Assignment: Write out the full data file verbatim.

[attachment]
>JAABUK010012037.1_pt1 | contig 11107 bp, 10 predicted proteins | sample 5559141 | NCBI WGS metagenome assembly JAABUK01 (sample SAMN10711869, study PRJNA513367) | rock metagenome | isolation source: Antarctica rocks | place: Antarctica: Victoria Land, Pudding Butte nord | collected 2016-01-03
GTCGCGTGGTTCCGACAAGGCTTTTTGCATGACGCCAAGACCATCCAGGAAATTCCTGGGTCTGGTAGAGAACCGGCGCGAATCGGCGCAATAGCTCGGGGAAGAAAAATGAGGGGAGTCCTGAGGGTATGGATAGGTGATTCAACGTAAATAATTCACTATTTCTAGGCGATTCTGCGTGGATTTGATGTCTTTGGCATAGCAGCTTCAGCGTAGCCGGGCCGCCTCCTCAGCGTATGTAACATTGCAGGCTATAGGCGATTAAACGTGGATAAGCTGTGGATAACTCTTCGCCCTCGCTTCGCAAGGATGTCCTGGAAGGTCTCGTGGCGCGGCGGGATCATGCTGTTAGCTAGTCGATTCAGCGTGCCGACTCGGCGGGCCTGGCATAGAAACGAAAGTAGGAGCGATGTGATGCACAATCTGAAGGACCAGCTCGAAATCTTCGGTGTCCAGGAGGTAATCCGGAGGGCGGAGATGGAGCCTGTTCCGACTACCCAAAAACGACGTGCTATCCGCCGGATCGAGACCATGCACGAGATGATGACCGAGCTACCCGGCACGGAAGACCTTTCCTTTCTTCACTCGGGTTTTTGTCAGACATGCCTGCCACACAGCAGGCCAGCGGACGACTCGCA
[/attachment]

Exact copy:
>JAABUK010012037.1_pt1 | contig 11107 bp, 10 predicted proteins | sample 5559141 | NCBI WGS metagenome assembly JAABUK01 (sample SAMN10711869, study PRJNA513367) | rock metagenome | isolation source: Antarctica rocks | place: Antarctica: Victoria Land, Pudding Butte nord | collected 2016-01-03
GTCGCGTGGTTCCGACAAGGCTTTTTGCATGACGCCAAGACCATCCAGGAAATTCCTGGGTCTGGTAGAGAACCGGCGCGAATCGGCGCAATAGCTCGGGGAAGAAAAATGAGGGGAGTCCTGAGGGTATGGATAGGTGATTCAACGTAAATAATTCACTATTTCTAGGCGATTCTGCGTGGATTTGATGTCTTTGGCATAGCAGCTTCAGCGTAGCCGGGCCGCCTCCTCAGCGTATGTAACATTGCAGGCTATAGGCGATTAAACGTGGATAAGCTGTGGATAACTCTTCGCCCTCGCTTCGCAAGGATGTCCTGGAAGGTCTCGTGGCGCGGCGGGATCATGCTGTTAGCTAGTCGATTCAGCGTGCCGACTCGGCGGGCCTGGCATAGAAACGAAAGTAGGAGCGATGTGATGCACAATCTGAAGGACCAGCTCGAAATCTTCGGTGTCCAGGAGGTAATCCGGAGGGCGGAGATGGAGCCTGTTCCGACTACCCAAAAACGACGTGCTATCCGCCGGATCGAGACCATGCACGAGATGATGACCGAGCTACCCGGCACGGAAGACCTTTCCTTTCTTCACTCGGGTTTTTGTCAGACATGCCTGCCACACAGCAGGCCAGCGGACGACTCGCA